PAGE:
by Rebecca Sullum, Kids4Peace Jerusalem Co-Director
It isn’t often that I have a chance to reflect on my personal growth and see how a set of Kids4Peace experiences have changed me. Here is my Ramadan experiences and my growth.
The Ignorance- 1981-2007
Until the age of 26, if I were asked to name any of the Muslim holidays I would not have been able to name even one. Of course I could name at the time a handful of Christian holidays and all the Jewish with the exact dates, historical and symbolic reasons, for as a Jewish Israeli living in a Western culture these were easy for me. But I had never shown interest in learning about the other religions celebrated by my neighbors in Jerusalem. Not only was I not interested but when I passed by a mosque, heard a call to prayer, saw a Muslim in tradition clothing during the second intifada I walked away as quickly as I could.
The Call To Prayer -2008
I found myself volunteering with a group of 12 eleven-year-old kids as part of a Kids4Peace program (what lead me to Kids4Peace I will save for another blog). I was in charge of the four Jewish youth and during our pre-camp sessions we were putting on skits as a way to teach about religion. The Muslim youth’s skit was about Ramadan. It was then that Kareem, a cute eleven-year-old Muslim boy performed the traditional call to prayer. It was the most beautiful sound I had ever heard. I still remember thinking to myself, “is this sound that I have lived in fear of for some many years?”
The Mosque 2009
In the middle of nowhere Vermont in the USA I walked into a mosque with a new group of 12 eleven-year-old Kids4Peace youth. It was their first year in the program and my second as a volunteer. The Mosque was small. It felt like a humble place with no decorations on the inside, it looked nothing like the Mosque I had seen on tv or in Jerusalem. It was one room, with no chairs, only carpet on the floor and a divide between men and women. I remember feeling a sense of safety and familiarity, so this was the building I was scared of for so many years.
The Iftar 2010
My third year of Kids4Peace camp was over and back in Jerusalem it was Ramadan. A Muslim family from Beit Hanina, actually little Nutlie’s family had invited the entire group of 12 youth to join their family for a traditional Iftar meal. I drove the car with the four Jewish youth across town to Beit Hanina. It was all of our first times in the neighborhood and at an Iftar meal. I felt so welcomed into their home and at their table I thought to myself this is actually enjoyable, the food was amazing and I wanted to try this again.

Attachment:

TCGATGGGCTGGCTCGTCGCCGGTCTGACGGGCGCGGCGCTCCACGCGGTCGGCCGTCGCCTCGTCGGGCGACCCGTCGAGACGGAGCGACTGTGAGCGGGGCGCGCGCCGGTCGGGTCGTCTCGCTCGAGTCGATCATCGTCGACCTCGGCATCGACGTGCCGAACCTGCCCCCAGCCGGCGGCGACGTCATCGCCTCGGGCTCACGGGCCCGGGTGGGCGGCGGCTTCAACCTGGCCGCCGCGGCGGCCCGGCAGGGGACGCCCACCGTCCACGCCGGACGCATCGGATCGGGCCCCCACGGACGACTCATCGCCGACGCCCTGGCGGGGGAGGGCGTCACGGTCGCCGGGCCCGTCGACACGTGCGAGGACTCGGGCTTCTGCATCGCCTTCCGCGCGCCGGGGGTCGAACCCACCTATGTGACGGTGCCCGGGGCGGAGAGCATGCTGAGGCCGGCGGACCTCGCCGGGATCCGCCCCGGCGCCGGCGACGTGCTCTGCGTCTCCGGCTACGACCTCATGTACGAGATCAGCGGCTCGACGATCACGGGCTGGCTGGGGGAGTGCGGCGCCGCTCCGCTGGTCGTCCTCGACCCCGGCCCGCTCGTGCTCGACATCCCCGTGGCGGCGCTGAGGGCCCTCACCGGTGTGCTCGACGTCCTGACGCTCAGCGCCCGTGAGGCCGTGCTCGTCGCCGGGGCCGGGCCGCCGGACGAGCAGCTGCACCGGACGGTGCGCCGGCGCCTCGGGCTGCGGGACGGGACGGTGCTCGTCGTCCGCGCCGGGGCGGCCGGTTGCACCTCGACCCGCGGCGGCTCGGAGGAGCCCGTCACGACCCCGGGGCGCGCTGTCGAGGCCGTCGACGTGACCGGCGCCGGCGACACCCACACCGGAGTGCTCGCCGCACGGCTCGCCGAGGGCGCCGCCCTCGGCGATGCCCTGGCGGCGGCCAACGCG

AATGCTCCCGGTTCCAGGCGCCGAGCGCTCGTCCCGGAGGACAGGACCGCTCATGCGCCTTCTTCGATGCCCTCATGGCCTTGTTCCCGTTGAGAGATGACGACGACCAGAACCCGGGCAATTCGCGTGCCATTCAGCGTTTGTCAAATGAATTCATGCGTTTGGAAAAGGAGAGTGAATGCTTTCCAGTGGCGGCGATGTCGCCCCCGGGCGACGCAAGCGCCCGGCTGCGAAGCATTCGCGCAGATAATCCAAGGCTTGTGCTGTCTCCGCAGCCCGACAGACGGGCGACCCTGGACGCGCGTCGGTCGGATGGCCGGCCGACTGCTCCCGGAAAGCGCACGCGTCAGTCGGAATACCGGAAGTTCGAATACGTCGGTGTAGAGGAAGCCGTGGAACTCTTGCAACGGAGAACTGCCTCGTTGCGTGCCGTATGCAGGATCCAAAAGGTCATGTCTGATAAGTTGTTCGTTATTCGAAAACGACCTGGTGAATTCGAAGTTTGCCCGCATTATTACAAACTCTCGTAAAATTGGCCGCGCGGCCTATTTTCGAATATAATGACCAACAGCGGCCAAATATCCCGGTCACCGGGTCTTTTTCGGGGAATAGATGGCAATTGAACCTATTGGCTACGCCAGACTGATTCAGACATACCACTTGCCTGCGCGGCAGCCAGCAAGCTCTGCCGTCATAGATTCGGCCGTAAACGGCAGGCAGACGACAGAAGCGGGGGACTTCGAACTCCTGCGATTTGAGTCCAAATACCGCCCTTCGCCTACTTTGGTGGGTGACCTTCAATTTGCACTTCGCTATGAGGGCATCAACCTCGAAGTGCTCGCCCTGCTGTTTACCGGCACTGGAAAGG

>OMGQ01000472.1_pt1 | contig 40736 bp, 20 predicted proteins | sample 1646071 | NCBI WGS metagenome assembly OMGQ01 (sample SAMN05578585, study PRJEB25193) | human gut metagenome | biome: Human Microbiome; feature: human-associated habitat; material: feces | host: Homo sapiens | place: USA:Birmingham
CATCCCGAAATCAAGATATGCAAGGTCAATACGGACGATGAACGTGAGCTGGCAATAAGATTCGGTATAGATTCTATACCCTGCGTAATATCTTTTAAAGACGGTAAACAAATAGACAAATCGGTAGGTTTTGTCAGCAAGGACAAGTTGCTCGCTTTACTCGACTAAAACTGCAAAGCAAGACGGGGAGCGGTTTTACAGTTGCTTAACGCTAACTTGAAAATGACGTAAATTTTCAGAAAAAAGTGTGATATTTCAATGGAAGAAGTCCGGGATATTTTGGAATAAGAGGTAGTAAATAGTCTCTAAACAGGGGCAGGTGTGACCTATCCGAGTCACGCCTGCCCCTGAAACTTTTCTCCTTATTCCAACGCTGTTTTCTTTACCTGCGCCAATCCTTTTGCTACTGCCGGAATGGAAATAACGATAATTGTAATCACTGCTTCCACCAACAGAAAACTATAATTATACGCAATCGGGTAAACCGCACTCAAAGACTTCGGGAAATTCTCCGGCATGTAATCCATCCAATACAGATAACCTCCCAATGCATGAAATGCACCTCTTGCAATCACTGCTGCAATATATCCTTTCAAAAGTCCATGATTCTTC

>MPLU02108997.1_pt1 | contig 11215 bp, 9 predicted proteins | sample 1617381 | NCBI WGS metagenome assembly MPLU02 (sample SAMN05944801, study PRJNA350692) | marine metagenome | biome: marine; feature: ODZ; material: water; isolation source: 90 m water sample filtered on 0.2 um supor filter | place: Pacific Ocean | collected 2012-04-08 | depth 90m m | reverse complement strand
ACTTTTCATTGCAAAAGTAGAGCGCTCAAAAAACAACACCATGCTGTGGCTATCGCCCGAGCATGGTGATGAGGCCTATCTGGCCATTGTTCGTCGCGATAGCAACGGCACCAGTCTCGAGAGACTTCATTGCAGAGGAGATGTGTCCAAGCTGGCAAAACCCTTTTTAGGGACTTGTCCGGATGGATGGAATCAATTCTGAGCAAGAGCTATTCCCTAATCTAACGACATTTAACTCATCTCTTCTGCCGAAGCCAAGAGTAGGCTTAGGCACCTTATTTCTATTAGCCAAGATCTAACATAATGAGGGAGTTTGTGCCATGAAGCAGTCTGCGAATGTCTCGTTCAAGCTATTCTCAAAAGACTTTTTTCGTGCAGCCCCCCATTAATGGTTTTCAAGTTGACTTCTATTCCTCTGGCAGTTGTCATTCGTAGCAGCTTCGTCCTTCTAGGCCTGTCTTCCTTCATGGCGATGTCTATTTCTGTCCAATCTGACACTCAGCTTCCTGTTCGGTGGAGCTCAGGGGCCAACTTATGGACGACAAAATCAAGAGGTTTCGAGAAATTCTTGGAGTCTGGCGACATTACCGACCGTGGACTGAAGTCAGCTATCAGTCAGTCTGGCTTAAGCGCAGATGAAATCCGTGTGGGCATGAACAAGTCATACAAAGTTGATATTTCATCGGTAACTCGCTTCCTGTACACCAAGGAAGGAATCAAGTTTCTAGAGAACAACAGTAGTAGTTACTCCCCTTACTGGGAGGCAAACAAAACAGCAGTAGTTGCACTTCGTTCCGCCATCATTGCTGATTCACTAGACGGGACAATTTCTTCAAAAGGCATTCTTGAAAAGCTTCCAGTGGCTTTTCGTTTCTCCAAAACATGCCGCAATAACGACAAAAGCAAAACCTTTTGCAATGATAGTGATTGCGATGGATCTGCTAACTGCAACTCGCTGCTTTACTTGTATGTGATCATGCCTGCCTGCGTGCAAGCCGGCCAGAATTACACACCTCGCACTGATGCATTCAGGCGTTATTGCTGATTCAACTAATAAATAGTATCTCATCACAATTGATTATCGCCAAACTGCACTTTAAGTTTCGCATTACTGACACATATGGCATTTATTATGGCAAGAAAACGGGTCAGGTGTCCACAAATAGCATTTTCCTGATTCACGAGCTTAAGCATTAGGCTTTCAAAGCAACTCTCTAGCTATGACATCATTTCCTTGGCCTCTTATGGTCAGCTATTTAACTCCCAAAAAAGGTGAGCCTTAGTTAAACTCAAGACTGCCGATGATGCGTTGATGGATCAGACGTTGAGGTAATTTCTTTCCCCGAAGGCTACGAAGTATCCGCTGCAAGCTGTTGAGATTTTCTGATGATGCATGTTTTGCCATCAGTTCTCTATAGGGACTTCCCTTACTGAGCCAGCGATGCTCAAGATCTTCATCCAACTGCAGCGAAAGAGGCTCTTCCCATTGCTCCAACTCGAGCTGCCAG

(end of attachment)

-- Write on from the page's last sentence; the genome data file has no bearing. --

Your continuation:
The Family 2011
Reeham extended an invitation to an Iftar meal the following year at her home. Reeham and I had been colleagues for 4 years but this invitation felt like it wasn’t because of our mutual work in Kids4Peace but because we were friends. Sitting in Beit Safafa with Reeham’s family, her parents, her two brothers, her sister and her husband and their three children all welcomed me and I felt like I was at home, that this was like my own family. This meal was to be the first of many that I had at their home.
The Work 2012
I was no longer ignorant and no longer living in fear, I started to work full time for Kids4Peace and started creating spaces for other people to come together to meet, eat, learn and experience.
The Pre-School 2013
Yair, my two year old son shows me at his pre-school all of the art work he has done for the Muslim Eid, holiday. I remember feeling proud that he will not be ignorant of his neighbors’s living next to us in Jaffa, which is a much more inclusive city than Jerusalem, but hope that these first steps will help set him in his own journey for peace.
The War 2014
The timeline I will never be able to forget, watching the cycle of violence expand and expand, three Jewish Israeli boys kidnapped and killed, one Muslim Palestinian boy kidnapped, tortured and killed, the Gaza war starts again and so does the Ramadan Fast. Sitting within the despair, Mohammad and I, Kids4Peace Jerusalem co-directors initiate an Iftar meal during the violence as a safe place for Kids4Peace community members to come. I remember thinking, “will anyone be brave enough to leave their homes during this hellish time to come together in the name of peace?” When over fifty people joined in the meal together, I felt there is hope.
Al Aqsa Mosque 2015
Joined part of the Kids4Peace international leadership on the Temple Mount, an act that I never had imagined that I would take part in. I remember feeling an enormous spiritual presence and wanted to cry because I knew the fighting over the land is far from over.
The Blessing 2016
With two years of Arabic behind me, I think that I am ready to bless my Muslim colleagues and friends for the Eid, following the month long Ramadan fast I write to them in Arabic.
كل عام وانتم بالف خير.
Blessing them with a joyous eid.
All write back to me, many in Arabic (which I am not sure I understand fully) but thanking me for the blessing. I realize that not only am I wishing them for their holiday, but I am recognizing who they are, accepting them for their beliefs, embracing them as people of faith and only now understand how these small acts can lead to making change for peace: peace for myself no longer living in fear, peace for others of acceptance and understanding.
But my journey took me 35 years to reach this point, as I am about to celebrate my birthday, I want to invite all of us to find these small acts that reach out to others and to join me and making sure that it will not take others 35 years to do so.